JOSEPH RAUWALD. In this twentieth century men of energy, industry, and ambition are rapidly pushing themselves to the front, and those who reach the goal of success, by their own-unaided efforts, may well claim recognition. Among those who have, by indefatigable enterprise, won fortune, is the subject of this sketch. Mr. Rauwald was born at Oberausen, Germany, March 3, 1859, being the son of Gispert and Isabel (Fueser) Rauwald, who were born at Obersausen in 1820 and 1830 respectively. The father was a manufacturer of church and house furniture and died in the Fatherland in 1873, when Joseph was sixteen years of age. The mother continued to live in Germany until 1883, when she passed peacefully away from the cares of life. Our subject received his education in the public schools of his native land, and in the still greater school, which teaches dearly but well, that of experience. After leaving school he went to work with his father and learned the trade of furniture making. In Germany, the making of church furniture has reached a stage where it is a fine art, and Joseph had mastered every branch of the business while working in the Fatherland. He remained in the country several years after his father died, working at his trade. In 1884 he determined to take advantage of the many opportunities offered in the new world and came to the United States. After reaching Milwaukee he went to Madison, Wis., where he worked for Frank A. Starck, a cabinet-maker, for five years. For four years Mr. Rauwald was in business as a contractor, but he disposed of that business to advantage and established himself in the church furniture manufacturing business at 520-532 Sixteenth Street, where he has displayed great skill and artistic ability in the special line of goods he produces. The firm is now known as the Rauwald Ecclesiastical Art Manufacturing Company. Mr. Rauwald found that his business has increased so rapidly that one man could not handle it, and when the company was incorporated he became president and his son, John Rauwald, was chosen secretary. The company holds the patents that cover the Altar Tabernacle, invented by R Rauwald, which is approved by the Roman Catholic authorities. The Rauwald Ecclesiastical Art Manufacturing Company is one of the largest and most prosperous church furniture establishments in the country. Mr. Rauwald is a Democrat in politics, but does not take and active part, devoting all his energies to his business. His maternal grandfather was a well to do merchant in Oberausen, and was alderman in the town for many years. At one time he served with great credit in the Berlin Guards. On Sept. 21, 1881, Mr. Rauwald married Theresa, the daughter of Edmund and Clara Buesterbach, natives of Oberausen. Eleven children have been born to Mr. and Mrs. Rauwald; Clara, the wife of Edwin Laur; Gertrude, deceased; John, married to Charlotte Bellman,; Helen, the wife of Albert Hoelsken; Joseph; Edmund; Frank; Elizabeth; Caroline; Marie; and William deceased. The family are members of St. Lawrence’s Catholic Church and Mr. Rauwald is a member of St. Lawrence’s Branch of the Catholic Knights of Wisconsin.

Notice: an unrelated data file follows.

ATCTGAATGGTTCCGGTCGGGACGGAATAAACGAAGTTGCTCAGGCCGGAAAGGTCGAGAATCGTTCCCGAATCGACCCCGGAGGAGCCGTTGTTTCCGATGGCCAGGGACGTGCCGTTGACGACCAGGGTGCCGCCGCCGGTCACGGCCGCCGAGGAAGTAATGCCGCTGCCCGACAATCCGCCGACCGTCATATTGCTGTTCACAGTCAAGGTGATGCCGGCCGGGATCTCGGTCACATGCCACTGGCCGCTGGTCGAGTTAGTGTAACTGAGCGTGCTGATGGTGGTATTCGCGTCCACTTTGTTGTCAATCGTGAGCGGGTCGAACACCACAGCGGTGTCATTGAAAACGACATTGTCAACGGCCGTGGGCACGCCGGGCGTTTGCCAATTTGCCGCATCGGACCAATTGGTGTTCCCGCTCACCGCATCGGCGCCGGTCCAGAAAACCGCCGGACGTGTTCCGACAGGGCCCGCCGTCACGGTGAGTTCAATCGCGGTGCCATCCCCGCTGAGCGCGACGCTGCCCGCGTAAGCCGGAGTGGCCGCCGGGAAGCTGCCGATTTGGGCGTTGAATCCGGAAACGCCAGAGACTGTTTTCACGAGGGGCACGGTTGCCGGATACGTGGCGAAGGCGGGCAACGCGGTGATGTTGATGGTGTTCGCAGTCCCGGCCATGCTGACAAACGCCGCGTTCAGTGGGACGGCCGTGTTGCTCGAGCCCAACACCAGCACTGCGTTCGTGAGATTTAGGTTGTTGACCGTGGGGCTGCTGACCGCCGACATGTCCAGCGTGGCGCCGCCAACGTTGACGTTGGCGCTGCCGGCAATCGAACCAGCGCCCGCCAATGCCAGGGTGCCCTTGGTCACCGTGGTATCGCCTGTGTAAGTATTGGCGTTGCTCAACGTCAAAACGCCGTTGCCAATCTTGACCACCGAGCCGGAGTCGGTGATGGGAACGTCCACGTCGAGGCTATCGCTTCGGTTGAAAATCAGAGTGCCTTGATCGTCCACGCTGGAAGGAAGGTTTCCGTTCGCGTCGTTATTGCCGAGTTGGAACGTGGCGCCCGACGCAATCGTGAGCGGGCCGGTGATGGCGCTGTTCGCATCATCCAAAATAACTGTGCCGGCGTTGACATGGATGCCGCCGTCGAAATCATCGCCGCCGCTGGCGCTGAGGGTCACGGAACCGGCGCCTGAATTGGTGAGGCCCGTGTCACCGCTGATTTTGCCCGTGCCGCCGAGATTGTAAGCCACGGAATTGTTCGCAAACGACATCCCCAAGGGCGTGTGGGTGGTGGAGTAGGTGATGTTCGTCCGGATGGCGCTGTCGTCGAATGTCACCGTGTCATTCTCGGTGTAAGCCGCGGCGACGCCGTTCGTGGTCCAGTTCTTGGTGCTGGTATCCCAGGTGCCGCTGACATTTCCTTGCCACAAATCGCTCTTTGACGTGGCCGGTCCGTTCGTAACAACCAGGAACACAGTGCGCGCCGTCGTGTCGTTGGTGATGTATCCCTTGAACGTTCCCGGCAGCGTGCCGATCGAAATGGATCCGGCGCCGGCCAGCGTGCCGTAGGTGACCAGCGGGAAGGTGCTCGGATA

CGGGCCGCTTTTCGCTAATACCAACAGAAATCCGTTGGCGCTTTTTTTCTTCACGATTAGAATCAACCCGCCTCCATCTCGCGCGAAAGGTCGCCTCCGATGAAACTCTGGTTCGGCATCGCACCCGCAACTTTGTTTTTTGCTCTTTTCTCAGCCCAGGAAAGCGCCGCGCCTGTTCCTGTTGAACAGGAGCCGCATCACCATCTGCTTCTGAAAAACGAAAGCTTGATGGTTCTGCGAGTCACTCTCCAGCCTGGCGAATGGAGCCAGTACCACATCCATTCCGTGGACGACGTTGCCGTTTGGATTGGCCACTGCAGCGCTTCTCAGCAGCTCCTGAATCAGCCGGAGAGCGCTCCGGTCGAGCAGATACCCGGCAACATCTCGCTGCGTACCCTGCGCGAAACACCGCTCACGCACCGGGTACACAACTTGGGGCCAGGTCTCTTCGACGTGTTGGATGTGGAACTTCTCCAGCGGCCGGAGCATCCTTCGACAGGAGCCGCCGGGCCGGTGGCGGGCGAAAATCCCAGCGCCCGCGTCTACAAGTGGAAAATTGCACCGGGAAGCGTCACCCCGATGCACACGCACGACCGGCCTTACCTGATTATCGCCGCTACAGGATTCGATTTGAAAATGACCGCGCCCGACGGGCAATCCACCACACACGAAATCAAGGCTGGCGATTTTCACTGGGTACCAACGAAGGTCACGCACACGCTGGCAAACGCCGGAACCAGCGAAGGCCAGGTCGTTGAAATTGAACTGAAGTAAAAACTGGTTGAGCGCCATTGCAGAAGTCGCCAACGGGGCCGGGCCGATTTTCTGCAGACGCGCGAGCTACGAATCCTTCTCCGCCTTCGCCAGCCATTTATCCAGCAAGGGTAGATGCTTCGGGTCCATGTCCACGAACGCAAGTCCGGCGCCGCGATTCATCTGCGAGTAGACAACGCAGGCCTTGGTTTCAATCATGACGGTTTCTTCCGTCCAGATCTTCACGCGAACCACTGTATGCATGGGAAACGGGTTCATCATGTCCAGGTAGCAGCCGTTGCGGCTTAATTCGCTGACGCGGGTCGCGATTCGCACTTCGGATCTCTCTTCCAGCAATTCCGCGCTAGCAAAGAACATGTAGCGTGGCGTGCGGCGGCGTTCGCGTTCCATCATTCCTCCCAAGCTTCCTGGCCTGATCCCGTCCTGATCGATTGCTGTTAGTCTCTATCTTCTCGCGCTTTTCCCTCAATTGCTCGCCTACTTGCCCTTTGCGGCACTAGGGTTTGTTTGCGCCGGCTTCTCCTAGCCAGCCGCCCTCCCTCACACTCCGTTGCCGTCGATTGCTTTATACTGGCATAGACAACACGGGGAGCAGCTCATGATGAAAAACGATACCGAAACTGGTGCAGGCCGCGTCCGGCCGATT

Source: Milwaukee County Biographies Memoirs of Milwaukee County, Wisconsin Vol. I & II by Jerome Anthony Watrous, 1909 Page 590